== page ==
For millennia the Chinese have been interested in the idea that certain exercises would help to develop chi thus promoting good health and longevity. It is from Taoism that we get these exercises, not quite Chinese yoga but serving the same purpose.

As far as tai chi chuan is concerned it is tempting to say that its origins are lost in the mist of time. The truth is that the whole thing is confused by the politics which seem to surround martial arts in general. The research that I have studied is in itself confusing. The (modern) Taoist sources tend toward their own 'mystic', shamanic origins and those concerned with research into tai chi get confused with who started it, when it started and which is the 'real' tai chi form.


One of the things that holds peoples' interest is the legends. We all like a good mystery cloaked in the mists of time. Just think about the Arthurian stories, a collection based on old French tales written by a near-do-well knight languishing in gaol. They still grip us to this day. So how much more, a mysterious oriental tale of the Taoist immortal Chang San-feng who, on retreat in the Wudang mountains, witnessed a fight between a snake and a crane. The swooping, coiling, advance and retreat of the animals inspired him to develop tai chi. This was 4,000 years ago – or 3,000, or 2,000 – you can pick your own number.


Before the system which we call tai chi was developed – by men, by the way, not by 'immortals' – there were other 'internal' martial arts practised in China. The internal ideas developed from Taoist neigung exercise practices The neigung, or internal, exercises were (indeed are) designed to develop chi. They are soft, rather than muscle-powered, vigorous movements and, done properly, serve to co-ordinate the body so that it moves as one unit. Martial artists discovered that by being soft, by adopting Taoist principles, they could employ chi in their movements and have much greater power than just muscles alone could deliver.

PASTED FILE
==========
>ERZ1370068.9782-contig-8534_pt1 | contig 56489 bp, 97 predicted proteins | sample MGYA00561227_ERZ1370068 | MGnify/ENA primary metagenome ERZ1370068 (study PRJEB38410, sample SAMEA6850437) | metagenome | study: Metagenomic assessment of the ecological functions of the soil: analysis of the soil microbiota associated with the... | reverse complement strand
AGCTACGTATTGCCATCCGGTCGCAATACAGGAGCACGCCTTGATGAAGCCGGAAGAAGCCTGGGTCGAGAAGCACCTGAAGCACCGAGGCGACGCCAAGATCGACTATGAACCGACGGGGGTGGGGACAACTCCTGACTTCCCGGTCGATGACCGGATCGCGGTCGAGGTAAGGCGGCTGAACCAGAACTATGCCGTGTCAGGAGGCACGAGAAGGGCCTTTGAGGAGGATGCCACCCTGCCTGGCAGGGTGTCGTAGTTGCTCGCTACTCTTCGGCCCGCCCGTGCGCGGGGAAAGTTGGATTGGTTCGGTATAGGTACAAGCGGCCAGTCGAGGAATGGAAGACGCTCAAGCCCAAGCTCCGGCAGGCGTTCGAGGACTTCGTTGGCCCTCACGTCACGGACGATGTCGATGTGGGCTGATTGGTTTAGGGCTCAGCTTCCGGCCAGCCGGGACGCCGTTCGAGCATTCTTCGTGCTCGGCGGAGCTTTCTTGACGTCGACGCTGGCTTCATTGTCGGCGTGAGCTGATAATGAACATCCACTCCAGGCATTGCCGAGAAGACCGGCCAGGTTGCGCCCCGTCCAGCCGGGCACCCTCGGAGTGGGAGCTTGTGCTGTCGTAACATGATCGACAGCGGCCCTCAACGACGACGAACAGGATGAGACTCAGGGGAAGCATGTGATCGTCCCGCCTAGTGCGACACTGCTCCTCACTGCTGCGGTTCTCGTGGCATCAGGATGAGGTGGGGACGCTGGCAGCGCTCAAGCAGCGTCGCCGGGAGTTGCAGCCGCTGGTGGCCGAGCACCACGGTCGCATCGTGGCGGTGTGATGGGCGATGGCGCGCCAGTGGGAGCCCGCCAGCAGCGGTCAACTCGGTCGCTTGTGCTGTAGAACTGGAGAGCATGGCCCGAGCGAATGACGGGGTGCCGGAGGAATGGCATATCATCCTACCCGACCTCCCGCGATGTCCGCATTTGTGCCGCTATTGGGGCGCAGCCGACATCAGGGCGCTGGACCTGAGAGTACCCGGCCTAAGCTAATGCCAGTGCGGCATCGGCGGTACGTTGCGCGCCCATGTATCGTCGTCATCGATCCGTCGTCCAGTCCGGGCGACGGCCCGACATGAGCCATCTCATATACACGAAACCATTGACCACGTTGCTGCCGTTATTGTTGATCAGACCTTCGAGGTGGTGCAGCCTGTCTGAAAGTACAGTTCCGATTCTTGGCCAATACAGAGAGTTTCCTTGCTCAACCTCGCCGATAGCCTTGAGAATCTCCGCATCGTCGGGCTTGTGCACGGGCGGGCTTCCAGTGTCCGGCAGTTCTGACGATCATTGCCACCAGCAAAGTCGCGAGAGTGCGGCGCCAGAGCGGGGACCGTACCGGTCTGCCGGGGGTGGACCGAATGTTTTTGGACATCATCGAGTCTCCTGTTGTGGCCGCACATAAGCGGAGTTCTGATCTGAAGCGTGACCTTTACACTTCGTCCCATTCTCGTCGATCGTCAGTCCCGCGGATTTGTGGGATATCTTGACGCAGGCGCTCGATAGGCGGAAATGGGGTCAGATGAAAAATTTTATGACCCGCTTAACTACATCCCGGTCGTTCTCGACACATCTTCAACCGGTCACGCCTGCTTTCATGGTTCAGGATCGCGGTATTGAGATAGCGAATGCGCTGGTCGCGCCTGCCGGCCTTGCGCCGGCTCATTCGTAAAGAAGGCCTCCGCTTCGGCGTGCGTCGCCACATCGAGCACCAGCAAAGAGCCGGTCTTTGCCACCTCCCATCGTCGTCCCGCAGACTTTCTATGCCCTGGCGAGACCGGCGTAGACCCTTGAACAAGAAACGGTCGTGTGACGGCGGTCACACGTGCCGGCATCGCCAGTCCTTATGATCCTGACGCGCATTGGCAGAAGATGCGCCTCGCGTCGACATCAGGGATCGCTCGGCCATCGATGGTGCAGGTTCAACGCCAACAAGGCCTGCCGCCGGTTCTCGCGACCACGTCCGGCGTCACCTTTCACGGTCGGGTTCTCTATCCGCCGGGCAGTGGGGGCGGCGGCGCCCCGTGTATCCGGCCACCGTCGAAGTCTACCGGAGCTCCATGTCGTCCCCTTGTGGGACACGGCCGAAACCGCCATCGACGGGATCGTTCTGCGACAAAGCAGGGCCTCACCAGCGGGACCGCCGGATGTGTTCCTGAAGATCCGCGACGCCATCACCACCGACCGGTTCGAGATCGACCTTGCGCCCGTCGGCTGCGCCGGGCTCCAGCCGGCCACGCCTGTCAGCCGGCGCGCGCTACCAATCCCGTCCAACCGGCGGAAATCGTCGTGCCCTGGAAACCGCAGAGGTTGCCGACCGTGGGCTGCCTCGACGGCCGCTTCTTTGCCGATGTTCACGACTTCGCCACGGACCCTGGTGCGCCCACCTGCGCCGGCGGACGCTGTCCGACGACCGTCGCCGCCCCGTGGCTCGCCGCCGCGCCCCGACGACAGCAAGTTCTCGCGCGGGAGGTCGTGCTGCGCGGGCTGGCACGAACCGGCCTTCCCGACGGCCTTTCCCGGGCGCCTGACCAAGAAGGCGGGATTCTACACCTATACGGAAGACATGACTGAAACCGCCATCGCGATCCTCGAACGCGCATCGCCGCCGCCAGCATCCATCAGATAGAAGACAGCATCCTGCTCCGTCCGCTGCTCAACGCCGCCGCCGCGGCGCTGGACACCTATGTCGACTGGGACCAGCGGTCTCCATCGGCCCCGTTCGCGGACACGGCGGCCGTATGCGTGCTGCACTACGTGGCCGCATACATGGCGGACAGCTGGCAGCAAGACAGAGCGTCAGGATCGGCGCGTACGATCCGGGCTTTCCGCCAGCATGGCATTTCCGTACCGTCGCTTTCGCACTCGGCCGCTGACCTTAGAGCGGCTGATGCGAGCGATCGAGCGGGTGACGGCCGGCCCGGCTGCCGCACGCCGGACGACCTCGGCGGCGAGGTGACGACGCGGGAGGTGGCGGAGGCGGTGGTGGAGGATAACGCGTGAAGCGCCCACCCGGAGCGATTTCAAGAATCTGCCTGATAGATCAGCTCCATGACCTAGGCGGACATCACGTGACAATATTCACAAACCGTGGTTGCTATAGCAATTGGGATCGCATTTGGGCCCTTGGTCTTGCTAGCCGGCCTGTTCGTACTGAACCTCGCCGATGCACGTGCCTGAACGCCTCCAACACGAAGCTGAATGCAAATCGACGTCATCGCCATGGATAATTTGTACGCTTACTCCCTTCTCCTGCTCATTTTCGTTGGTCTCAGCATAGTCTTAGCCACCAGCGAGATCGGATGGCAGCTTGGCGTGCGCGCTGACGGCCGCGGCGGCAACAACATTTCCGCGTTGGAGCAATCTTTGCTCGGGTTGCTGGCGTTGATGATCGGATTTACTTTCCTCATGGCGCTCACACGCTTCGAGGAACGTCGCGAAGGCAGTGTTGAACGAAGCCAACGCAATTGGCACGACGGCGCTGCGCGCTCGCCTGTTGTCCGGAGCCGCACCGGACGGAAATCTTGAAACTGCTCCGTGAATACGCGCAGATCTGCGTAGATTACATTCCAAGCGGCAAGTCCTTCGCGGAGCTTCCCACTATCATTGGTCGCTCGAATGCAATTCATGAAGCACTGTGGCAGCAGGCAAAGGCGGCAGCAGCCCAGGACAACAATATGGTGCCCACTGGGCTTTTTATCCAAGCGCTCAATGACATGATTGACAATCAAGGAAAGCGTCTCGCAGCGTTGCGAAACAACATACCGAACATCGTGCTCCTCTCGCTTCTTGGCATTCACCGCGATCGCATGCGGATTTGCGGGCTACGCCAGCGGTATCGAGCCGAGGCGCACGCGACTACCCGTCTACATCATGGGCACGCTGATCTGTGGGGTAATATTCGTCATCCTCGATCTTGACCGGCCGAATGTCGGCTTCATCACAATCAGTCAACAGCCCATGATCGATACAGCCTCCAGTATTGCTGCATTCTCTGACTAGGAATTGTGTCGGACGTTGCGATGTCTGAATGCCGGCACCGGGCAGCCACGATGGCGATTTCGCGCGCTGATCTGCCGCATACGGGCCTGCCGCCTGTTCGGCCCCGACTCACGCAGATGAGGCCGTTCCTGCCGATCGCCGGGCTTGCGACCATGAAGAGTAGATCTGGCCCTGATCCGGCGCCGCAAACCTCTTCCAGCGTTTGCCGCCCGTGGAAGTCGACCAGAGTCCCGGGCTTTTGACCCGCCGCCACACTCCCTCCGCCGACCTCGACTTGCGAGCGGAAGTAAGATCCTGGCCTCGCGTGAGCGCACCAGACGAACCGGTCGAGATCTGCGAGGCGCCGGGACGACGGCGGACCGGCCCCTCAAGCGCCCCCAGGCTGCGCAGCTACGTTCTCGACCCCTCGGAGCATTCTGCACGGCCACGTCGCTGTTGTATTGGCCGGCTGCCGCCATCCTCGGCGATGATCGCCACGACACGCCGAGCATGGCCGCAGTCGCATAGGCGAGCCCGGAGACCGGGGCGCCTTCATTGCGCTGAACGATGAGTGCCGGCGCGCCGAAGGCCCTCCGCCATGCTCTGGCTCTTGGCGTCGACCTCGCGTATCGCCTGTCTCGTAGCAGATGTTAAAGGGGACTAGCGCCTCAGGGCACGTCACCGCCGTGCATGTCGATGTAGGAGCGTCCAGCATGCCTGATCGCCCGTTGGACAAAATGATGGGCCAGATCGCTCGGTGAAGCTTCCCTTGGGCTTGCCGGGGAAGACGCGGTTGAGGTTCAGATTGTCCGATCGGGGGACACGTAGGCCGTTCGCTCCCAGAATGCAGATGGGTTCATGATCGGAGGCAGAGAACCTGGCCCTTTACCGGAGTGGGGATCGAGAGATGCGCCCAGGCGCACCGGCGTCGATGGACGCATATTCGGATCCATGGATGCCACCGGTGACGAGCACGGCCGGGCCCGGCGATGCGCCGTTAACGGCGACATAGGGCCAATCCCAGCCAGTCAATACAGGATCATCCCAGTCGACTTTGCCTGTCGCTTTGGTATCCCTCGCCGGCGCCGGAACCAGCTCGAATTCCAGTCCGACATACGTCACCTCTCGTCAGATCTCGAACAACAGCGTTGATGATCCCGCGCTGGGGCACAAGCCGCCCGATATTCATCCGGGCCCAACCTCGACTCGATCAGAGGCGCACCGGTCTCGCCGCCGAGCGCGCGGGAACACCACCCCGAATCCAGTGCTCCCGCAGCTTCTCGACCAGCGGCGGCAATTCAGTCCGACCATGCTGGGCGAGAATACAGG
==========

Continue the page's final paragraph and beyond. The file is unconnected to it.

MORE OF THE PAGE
Tai chi as we know it is about 200 or maybe 300 years old. It was developed by the Chen family, probably by adapting other martial systems. According to Chen family records the system was developed sometime in the 17th century. It remained a private, family practice until it was was made public by a man called Yang Lu Chan. There are various stories about how Yang Lu Chan came to be taught it; the most popular says that he worked for the Chens in some capacity – one version has him as a pharmacist in which case he was probably well educated – and he spied on them while they were practising. When he was caught, Chen Chang Hsing made him fight his sons and he beat them all – five of them! Strangely no one questions this. Given the way we are taught these days, how is it that Yang was able to learn the whole thing to a high level, apparently, by just watching? And in a short time too.